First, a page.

> When you have kids you are more aware of the consequences of failing, you value your time more and are less likely to "play house" as PG calls it, in my opinion.
Yes I agree with this. I think having kids is kind of training for some aspects of start-up life. Definitely in juggling a lot of things at once with limited time.
In terms of success I just wanted to know if it carried on beyond the YC incubator period and it sounds like it has so well done and good luck with it :-)
"It was hard and it required sacrifice." because of the implicit bias brought up by the GP. For someone in their mid twenties, no relationship or dependents, moving for 3 months is no big deal. Good, even.
No, how did you get that? I'm also not suggesting they shouldn't. It's just not at all what I was talking about.
Who knows? Maybe it's the case that people who put in family-unfriendly hours and live on impossibly low amounts of money are those most likely to survive the rollercoaster of a venture backed startup. On balance, younger founders who have low personal burn / high free time may be better suited to the lifestyle demands.
I'm saying this as a 28 year old, married, solo founder with kids, so this is clearly not always true. However, distributed across 1000's of YC founders and hundreds of startups it's hardly surprising to find a lower age trend.
Maybe they just don't need accelerators as much, therefore there's no niche for one that caters to that crowd.
The social capital you get from dinners and networking is all very well. But it's not quite enough to provide that proof in an objective business-case sense.
They've never said, at least publicly, that the best ideas are found among people who are of a certain age or parental status. They have said that they think it's better if all of the startups they fund in a batch are in one geographic location for X number of months. It's a matter of preference, not a moral judgement. Anecdotally, several of the YC partners have families and children of their own. I find it hard to believe that they aren't sensitive to the situation you're describing.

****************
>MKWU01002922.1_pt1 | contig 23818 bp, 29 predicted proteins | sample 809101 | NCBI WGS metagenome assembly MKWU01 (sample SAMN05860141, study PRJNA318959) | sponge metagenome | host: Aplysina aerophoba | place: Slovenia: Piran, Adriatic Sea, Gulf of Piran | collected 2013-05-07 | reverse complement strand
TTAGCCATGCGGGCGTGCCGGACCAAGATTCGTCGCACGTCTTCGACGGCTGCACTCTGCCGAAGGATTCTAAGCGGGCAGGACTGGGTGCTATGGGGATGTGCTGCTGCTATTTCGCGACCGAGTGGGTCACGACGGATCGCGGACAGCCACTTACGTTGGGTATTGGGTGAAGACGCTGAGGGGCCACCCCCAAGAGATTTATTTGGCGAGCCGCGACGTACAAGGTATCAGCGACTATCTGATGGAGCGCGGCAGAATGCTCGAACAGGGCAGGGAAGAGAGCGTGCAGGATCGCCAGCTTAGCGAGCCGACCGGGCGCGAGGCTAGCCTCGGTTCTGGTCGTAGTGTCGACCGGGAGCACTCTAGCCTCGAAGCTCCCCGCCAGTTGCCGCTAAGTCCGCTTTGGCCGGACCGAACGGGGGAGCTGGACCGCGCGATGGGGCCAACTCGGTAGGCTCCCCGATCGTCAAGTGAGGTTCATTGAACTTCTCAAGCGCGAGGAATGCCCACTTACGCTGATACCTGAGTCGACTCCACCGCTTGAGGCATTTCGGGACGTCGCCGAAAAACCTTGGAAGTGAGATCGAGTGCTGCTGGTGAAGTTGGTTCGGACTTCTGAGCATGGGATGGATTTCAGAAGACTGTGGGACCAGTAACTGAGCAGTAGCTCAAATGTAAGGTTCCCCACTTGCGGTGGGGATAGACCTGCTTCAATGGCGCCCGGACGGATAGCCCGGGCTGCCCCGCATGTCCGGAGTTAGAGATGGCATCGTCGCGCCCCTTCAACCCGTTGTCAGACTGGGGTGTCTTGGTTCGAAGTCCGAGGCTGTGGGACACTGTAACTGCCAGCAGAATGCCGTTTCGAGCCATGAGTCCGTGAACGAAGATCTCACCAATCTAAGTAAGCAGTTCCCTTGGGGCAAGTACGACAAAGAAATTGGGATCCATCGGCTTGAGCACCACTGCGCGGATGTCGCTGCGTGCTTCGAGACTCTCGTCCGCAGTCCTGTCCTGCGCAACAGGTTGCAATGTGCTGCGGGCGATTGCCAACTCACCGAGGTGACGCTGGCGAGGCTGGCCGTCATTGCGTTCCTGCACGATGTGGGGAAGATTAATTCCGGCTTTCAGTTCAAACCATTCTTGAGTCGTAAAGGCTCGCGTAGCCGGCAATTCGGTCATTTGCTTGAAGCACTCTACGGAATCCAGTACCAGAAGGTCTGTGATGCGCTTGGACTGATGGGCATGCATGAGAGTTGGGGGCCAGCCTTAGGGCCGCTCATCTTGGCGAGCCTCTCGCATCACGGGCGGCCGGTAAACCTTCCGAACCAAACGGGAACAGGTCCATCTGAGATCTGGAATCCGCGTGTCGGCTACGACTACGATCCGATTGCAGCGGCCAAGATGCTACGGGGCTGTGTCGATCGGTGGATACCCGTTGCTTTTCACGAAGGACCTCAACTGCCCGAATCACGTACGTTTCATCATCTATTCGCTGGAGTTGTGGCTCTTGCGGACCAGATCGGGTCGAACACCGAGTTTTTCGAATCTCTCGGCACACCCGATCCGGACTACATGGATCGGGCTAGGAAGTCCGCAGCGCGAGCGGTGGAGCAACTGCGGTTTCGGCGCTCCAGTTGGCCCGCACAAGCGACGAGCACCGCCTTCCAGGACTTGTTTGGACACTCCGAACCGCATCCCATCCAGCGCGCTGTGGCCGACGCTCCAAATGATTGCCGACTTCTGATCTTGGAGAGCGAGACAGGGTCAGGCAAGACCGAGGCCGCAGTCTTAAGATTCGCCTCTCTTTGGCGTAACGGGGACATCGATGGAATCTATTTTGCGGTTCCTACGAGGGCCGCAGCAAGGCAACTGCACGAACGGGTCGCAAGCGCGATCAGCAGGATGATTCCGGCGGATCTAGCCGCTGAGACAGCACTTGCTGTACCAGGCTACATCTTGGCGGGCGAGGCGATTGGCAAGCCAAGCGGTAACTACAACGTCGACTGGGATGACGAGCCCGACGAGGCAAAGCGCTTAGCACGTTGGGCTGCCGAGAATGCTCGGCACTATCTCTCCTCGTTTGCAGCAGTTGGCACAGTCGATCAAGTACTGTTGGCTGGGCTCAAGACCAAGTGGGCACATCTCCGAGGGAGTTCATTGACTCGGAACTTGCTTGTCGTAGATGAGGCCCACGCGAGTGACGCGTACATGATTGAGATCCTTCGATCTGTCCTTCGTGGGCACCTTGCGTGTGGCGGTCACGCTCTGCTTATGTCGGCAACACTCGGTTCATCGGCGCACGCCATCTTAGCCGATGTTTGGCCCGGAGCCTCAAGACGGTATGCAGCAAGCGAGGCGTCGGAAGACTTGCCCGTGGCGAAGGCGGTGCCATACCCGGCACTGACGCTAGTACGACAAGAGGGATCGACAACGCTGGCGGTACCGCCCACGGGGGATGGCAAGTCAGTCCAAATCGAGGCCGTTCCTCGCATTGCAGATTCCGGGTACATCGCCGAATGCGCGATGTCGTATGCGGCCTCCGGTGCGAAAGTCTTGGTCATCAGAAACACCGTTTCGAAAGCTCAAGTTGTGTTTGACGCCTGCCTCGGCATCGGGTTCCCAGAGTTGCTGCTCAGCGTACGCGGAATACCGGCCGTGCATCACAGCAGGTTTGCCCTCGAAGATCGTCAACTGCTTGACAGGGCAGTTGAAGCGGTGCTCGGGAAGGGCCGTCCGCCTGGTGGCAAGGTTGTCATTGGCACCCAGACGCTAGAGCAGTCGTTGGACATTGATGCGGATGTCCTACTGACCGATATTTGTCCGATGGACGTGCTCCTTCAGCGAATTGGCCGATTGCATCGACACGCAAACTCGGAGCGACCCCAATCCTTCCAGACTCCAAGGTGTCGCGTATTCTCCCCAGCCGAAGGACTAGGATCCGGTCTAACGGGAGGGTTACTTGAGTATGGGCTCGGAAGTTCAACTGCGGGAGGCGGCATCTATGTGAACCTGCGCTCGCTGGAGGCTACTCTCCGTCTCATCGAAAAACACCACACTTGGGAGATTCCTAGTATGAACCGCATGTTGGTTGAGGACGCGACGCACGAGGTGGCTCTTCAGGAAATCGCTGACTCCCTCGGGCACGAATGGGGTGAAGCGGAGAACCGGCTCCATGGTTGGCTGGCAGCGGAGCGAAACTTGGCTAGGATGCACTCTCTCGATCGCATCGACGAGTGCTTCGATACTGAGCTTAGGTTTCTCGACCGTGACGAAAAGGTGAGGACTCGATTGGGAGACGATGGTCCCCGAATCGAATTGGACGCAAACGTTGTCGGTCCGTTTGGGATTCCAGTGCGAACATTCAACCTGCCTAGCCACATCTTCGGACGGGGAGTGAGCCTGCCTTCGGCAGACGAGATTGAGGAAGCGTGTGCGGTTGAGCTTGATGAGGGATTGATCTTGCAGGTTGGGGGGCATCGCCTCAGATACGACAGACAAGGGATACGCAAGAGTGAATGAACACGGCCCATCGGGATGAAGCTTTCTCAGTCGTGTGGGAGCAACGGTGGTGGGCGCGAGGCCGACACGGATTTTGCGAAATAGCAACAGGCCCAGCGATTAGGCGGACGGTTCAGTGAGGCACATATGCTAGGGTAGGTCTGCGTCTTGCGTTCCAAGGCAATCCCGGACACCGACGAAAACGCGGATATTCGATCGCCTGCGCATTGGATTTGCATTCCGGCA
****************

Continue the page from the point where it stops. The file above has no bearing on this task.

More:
Personally, I think that doing a startup can be very difficult and demanding. It's been known to put a strain on family relationships. I would encourage people with families to think twice and to put in a lot of extra effort in the planning, research and MVP stages. It's one thing for a 20 year old to go through the stress of a startup, it's another when the lives of children are involved. I've seen the experience test people and get the better of them. If I encouraged someone to do that and it caused their family to fall apart, I would feel significantly worse about knowing that negative outcomes are assured for some. That's just me, though.
I don't think that the YC partners see things that way at all. They've found a process that works for them and if it ain't broke, they don't want to fix it.
This is the price of the otherwise extremely liberal policies of YC. "Ageism," move to the bay area, etc., etc., maybe---but all of that is coupled with the implicit promise that "We won't fuck you over." And the bar for VC's is sufficiently low that that is a surprisingly rare value proposition---no, it's a breath of fresh air.
I'd love to see a competitor (dozens!) to YC arise and fund, like, capital-intensive bio-tech companies in Africa or something, but that's not really what YC is built for. I don't think that it should have to be.